It’s important to see that the most common threat to the healthcare industry today is actually caused by data theft. This usually starts in a similar way as a phishing attack. For instance, if you’re a doctor with access to patients’ chart, a cyberattack may start with you receiving an email that convinces you to click on a link or open an attachment. In doing so, a small piece of software, known as malware, is installed on your computer. Once there, the attacker can use it to gain access to your office’s financial, administrative, and clinical information systems.

Sometimes, these forms are a type of “ransomware” that locks you out of your computer, demanding that you pay money if you want to be allowed back into them. However, they can also develop into an “advanced persistent threat”, meaning the malware goes unnoticed so the attacker can stay in contact with your system. It can then spread throughout your network even if you detect and remove the original download. This allows the attacker to steal information and watch, in real-time, everything that happens on your network.

Attackers can also enter your network then move to other medical devices and equipment including ventilators, X-ray machines, and medical lasers. They do this by creating what’s known as a “backdoor” through which they can maintain access to your network even if you update your software or improve its security.

We are partnering with to bring your a podcast of this article. Please let us know in the comment section if you find this service useful. Thanks. says there’s also going to be a day when attackers can use artificial intelligence to mount more complex attacks. For instance, hackers could use this to block a healthcare network’s algorithms or replace them with fake algorithms. This is dangerous since these algorithms are typically used in managing prescriptions and drug libraries.


Dealing with cyberattacks on the healthcare industry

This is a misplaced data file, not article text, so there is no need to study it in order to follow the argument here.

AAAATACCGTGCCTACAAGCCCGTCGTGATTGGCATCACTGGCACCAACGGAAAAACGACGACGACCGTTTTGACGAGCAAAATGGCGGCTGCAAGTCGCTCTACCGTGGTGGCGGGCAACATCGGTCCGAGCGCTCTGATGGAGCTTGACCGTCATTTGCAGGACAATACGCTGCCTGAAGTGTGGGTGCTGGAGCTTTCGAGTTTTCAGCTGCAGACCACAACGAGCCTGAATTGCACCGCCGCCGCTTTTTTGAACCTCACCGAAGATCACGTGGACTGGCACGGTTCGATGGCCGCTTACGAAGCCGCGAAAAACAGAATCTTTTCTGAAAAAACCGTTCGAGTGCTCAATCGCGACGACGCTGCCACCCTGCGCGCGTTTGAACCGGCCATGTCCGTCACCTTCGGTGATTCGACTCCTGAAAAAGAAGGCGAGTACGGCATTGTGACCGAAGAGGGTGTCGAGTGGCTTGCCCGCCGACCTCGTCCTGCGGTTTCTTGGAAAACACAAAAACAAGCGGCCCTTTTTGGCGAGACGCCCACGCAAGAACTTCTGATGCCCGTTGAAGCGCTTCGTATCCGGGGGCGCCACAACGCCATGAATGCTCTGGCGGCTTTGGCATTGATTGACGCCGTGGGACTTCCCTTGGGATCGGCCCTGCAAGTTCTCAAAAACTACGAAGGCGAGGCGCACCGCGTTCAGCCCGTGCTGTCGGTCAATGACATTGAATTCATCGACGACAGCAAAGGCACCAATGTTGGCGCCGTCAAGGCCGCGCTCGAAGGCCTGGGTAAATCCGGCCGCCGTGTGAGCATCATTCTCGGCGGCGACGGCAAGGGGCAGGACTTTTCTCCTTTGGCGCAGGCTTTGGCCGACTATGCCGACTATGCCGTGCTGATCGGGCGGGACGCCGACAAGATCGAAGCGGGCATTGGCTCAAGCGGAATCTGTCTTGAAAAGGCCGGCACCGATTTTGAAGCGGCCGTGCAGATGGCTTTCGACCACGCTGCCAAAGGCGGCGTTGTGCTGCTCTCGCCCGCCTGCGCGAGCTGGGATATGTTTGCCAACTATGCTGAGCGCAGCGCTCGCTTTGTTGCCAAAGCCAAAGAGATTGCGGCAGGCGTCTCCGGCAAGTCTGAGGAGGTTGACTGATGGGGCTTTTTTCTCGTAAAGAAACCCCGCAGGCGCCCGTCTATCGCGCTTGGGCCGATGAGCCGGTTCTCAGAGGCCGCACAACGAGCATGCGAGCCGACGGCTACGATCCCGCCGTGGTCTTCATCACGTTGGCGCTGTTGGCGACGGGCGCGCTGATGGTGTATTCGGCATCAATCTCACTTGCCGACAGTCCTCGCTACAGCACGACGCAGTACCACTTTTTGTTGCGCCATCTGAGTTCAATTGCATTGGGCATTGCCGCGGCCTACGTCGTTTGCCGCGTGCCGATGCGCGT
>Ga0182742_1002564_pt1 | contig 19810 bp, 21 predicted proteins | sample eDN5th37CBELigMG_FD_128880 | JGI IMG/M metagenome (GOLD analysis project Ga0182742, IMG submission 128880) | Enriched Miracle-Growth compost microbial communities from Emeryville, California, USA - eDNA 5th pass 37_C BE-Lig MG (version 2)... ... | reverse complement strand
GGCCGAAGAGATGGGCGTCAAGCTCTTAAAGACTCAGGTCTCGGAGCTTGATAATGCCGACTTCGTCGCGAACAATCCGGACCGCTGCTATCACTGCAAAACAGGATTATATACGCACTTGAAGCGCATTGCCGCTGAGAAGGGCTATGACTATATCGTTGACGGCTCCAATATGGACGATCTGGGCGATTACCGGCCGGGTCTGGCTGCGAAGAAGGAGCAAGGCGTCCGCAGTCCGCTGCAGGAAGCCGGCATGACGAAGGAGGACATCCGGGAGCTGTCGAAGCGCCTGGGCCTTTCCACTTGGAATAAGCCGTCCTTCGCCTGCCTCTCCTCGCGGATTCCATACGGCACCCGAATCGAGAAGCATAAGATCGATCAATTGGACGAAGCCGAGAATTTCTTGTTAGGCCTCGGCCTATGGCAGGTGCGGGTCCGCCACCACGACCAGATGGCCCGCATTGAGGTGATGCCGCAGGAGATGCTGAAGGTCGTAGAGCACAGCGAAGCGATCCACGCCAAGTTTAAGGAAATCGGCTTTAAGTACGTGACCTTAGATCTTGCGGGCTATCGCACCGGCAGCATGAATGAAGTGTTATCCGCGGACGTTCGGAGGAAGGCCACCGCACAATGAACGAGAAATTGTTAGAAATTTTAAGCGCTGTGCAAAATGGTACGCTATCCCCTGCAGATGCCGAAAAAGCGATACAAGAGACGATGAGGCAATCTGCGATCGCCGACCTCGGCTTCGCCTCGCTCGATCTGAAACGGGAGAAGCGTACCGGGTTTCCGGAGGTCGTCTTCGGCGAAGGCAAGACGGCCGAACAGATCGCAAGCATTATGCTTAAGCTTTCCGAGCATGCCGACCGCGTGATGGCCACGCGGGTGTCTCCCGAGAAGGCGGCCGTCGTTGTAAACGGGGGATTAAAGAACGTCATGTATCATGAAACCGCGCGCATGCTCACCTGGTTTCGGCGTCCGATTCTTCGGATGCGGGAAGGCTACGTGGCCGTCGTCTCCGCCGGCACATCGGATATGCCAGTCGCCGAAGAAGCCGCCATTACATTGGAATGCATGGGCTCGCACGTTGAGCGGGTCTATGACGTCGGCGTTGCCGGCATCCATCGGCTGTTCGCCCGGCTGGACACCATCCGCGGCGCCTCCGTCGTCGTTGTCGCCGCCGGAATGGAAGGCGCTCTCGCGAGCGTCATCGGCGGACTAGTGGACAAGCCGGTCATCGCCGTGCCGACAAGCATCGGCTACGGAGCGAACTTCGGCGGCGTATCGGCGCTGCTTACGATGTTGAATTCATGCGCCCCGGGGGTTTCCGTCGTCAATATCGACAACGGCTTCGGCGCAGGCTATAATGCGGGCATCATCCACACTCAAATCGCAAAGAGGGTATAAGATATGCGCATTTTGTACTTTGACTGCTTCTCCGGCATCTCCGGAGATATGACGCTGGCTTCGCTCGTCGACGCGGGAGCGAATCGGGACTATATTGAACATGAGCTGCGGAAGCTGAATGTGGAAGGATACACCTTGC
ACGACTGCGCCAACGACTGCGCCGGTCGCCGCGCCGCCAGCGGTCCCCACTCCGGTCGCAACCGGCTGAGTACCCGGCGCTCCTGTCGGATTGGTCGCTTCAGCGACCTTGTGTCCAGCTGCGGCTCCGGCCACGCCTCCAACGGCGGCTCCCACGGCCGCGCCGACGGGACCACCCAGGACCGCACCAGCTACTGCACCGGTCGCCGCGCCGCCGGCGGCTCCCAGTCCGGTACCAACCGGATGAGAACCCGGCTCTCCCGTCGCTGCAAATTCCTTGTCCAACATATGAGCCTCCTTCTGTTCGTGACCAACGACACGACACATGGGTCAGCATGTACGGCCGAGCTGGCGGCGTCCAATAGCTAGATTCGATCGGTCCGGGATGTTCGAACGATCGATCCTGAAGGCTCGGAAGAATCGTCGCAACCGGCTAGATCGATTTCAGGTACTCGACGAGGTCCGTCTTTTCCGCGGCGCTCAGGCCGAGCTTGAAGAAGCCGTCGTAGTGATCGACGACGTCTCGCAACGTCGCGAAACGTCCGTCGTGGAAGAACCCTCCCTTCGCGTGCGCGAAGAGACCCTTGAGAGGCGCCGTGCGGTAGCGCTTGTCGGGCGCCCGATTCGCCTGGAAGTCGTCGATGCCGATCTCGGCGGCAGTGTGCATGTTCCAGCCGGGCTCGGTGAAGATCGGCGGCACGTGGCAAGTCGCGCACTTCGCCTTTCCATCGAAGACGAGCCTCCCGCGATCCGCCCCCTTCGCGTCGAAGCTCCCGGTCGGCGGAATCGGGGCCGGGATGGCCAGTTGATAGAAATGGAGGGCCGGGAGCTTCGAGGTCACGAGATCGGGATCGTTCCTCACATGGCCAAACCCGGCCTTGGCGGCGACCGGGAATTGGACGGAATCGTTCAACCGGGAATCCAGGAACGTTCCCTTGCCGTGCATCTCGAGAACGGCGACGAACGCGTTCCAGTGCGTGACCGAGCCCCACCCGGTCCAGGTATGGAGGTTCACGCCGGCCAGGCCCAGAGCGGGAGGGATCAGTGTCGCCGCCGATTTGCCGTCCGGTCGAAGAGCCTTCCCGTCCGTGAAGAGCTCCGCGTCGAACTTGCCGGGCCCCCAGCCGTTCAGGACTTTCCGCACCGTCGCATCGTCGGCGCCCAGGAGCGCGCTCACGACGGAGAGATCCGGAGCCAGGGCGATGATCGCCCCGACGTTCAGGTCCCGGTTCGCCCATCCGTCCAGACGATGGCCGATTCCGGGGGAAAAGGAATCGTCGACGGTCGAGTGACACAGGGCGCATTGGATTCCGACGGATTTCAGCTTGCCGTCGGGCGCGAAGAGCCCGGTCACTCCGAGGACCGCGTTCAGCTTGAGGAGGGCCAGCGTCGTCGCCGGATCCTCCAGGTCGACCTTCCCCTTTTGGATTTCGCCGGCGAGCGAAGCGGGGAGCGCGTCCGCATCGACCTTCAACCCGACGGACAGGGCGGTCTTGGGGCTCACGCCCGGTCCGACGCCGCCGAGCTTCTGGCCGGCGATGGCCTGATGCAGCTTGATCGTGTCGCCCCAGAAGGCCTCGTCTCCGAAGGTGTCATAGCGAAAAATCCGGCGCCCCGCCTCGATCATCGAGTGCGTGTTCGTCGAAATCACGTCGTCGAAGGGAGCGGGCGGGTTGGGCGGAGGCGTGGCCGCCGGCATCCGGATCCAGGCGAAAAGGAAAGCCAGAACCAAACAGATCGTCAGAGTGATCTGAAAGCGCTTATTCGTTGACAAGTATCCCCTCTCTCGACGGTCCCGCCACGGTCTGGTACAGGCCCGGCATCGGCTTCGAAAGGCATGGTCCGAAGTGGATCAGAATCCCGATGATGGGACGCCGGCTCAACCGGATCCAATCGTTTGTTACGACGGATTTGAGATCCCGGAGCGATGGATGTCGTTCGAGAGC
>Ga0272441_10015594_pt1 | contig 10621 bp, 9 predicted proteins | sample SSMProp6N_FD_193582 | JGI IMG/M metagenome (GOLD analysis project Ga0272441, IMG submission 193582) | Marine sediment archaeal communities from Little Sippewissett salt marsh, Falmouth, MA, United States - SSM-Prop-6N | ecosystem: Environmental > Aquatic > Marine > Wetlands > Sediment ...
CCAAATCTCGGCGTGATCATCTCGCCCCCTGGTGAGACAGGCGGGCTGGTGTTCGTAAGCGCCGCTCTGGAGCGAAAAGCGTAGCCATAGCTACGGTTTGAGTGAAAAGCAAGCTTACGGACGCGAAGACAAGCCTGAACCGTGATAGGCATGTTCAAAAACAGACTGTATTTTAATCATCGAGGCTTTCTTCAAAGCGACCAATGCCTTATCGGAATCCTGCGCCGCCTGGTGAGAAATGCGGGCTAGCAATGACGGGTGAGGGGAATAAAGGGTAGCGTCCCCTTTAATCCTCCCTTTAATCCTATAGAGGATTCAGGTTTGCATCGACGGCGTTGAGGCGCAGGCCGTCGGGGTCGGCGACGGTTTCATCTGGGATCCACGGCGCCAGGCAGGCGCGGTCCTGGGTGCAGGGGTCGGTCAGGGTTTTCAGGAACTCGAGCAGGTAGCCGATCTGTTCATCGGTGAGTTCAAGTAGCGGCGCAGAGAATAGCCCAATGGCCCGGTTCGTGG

Seeing how dangerous such attacks are, it’s important to understand how cybersecurity solutions empower healthcare.

Since most cyberattacks in the healthcare industry are missile attacks, they’re difficult to track down. For instance, in the past Nyetya, as named by Cisco’s Talos threat intelligence team has been one such Ransomware attack which crippled the healthcare systems. Such attacks cause significant damage, which is why it’s important to be proactive nonetheless. The obvious way of doing this is by building cybersecurity into information technology strategies. Unfortunately, healthcare systems are no different from other businesses in the problems they face when it comes to working with technology today.

Even when you feel like you’ve got a grip on a security problem, another one will often appear. When you solve one problem, many others tend to pop up out of nowhere. This is because they’re designed by humans for humans to use. As such, human error makes them vulnerable by default.

No matter how much you know or understand about the vulnerabilities the healthcare system faces because of technology today, you can’t stop one person from making a devastating error. All it takes is one person clicking on a rogue attachment to let malware disrupt your whole system. These mistakes should never go unreported, no matter how fearful you are of legal costs and responsibilities. You never want to pay a hacker’s ransom either. Your company’s reputation depends on understanding the true extent of the threat then taking the right proactive measures. In doing so, you’ll also help build people’s trust in you.